Unfortunately the workings of the horse were damaged in the excitement of Coventry winning the F.A. Cup in 1987. The winning team returned to Coventry in an open top bus that was driven through the city and people climbed onto anything they could to get a good view. The Godiva platform was an ideal place to stand, but the horse would come out and swipe people to one side. The mechanism was blocked and badly damaged. When it was repaired the crank was taken out so it now looks like the horse glides along and it stops in the middle for photographs before moving off and back into the building.
In 1998 there were plans to change and replace the sculptured figures with a more modern design for the Millennium and a new millennium clock. But many Coventry Citizens objected and there was considerable opposition express in the local Coventry Telegraph paper. Even Pat Day, keeper of Visual Arts at the Herbert Art Gallery said – “I am of the opinion that this work is the only twentieth century masterpiece of sculpture yet created on the subject”.
The artist (Dudley) Trevor Tennant was born in London, on 2nd July 1900, He trained at Goldsmith’s College of Art at the Royal Academy. He exhibited twice at the Royal Academy and was a Member of the Artists International Association. He taught at Camberwell School of Art, (1930-4), Dulwich College (1934-40), Hammersmith (1946-53) and Guildford School of Art.
He exhibited 19 works of art at an exhibition in 1938, which was reviewed in the Times: “Mr. Tennant is open to influences, and both Mr. Epstein and Mr. Moore are reflected here and there, but he has a way of his own which is all the more persuasive by the absence of any attempt to be “different”. He is primarily a carver and the most successful piece is “Madonna and Child'” carved in Elm wood.”
Trevor did a lot of other works of art in Coventry besides the Lady Godiva clock. His works include the Levelling Stone in the city precinct, 1946, the People of Coventry (4 works of art) on the Hertford Street side of the Broadgate Bridge, 1953, and a Falcon Relief and a Coventry Coat of Arms for Manor Park Primary School, 1950.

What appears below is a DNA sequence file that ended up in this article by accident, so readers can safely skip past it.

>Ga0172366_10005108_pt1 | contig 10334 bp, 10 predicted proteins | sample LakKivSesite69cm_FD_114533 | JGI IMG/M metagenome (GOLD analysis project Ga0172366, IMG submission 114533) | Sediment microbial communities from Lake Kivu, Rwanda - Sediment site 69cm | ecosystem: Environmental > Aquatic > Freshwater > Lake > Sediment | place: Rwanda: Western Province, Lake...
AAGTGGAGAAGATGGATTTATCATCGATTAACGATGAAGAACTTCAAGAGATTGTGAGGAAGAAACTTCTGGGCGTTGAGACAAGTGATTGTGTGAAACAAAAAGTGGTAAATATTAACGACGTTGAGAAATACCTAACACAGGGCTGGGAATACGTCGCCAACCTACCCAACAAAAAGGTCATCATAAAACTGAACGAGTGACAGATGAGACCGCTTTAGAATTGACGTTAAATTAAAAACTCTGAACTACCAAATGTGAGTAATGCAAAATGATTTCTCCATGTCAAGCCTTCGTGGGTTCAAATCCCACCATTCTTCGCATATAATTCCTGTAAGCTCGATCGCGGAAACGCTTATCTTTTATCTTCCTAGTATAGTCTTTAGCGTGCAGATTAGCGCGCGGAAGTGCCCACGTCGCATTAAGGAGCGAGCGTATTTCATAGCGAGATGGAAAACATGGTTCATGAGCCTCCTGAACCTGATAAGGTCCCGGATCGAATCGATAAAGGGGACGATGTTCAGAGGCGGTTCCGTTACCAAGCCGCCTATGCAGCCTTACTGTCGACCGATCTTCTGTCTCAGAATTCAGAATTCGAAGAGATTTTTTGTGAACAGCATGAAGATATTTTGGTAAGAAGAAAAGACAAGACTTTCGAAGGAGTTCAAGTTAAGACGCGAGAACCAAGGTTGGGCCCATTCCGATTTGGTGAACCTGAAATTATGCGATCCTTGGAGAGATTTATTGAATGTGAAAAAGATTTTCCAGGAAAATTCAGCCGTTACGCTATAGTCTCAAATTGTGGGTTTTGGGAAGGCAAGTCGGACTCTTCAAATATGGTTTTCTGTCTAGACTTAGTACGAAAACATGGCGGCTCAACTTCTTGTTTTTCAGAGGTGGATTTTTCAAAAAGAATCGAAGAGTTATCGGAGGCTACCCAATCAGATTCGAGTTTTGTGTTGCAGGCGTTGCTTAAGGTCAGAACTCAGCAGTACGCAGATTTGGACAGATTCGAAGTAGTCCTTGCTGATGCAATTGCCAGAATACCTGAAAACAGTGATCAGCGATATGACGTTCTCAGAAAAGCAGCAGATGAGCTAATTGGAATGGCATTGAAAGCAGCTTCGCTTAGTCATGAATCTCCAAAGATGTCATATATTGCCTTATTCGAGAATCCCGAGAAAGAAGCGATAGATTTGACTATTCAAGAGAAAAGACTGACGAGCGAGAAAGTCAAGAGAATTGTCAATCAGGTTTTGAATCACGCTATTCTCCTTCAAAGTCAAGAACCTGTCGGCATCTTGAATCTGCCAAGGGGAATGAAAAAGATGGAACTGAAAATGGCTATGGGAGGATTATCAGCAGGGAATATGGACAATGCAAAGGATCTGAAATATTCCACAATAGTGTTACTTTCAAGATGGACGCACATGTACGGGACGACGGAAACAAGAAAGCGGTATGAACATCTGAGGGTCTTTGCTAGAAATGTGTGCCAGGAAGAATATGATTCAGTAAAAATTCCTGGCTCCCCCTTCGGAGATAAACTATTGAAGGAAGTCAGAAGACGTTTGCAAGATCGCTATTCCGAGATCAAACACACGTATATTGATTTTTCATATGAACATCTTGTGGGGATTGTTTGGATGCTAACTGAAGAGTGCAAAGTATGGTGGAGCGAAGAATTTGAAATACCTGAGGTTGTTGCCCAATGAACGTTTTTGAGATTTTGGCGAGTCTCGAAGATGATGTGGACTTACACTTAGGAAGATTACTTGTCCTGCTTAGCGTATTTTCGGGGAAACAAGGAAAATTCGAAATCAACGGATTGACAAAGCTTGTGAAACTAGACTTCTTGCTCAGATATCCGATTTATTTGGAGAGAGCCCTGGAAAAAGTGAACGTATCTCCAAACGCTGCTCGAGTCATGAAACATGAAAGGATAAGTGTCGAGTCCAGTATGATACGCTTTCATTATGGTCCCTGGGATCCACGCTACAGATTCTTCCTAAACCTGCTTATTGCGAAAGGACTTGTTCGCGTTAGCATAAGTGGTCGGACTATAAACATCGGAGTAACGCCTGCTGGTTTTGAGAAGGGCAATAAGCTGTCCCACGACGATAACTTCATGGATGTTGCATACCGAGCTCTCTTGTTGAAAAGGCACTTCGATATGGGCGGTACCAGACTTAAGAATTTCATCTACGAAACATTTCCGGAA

Trevor’s father was Charles Dudley Tennant a successful painter and commercial artist, who did illustrations for magazines and books. Trevor did not use his first name Dudley because his father used it all the time and he did not want to be mistaken for his father. The family had moved to London to be closer to the different publishers and magazines he worked for, including The Girl’s Friend, The Graphic, The Idler Penny Pictorial Magazine, The Royal Magazine, The Windsor Magazine and many more. His father died in 1952 aged 86.
Trevor’s portrait of his wife Dorothy Annan.
Trevor Tennant’s wife was Dorothy Annan. She was born in January 1900, in Para, Brazil, to British parents and was educated in France and Germany. She became a famous artist in her own right. She did many ceramic tile designs but unfortunately many have been destroyed over the years. One large work was a series of murals done for the largest telephone exchange in London, Fleet House, 70 Farringdon Street in 1961. She was paid £300 per panel, in 1960, and there are nine in total. In 2011 the building’s new owner, Goldman Sachs,was going to be pull it down. However there were many objections because of the interesting tiles. The City of London Corporation agreed to take ownership of the murals and in 2013 they were moved to a walkway by the Barbican Centre. She has a painting of Leamington Spa’s ‘The Parade’ in the Herbert Art Gallery collection.
Trevor Tennant died in King’s Lynn, Norfolk, in 1980, aged 80 and his wife died in Snettisham, Norfolk, in 1983, aged 83.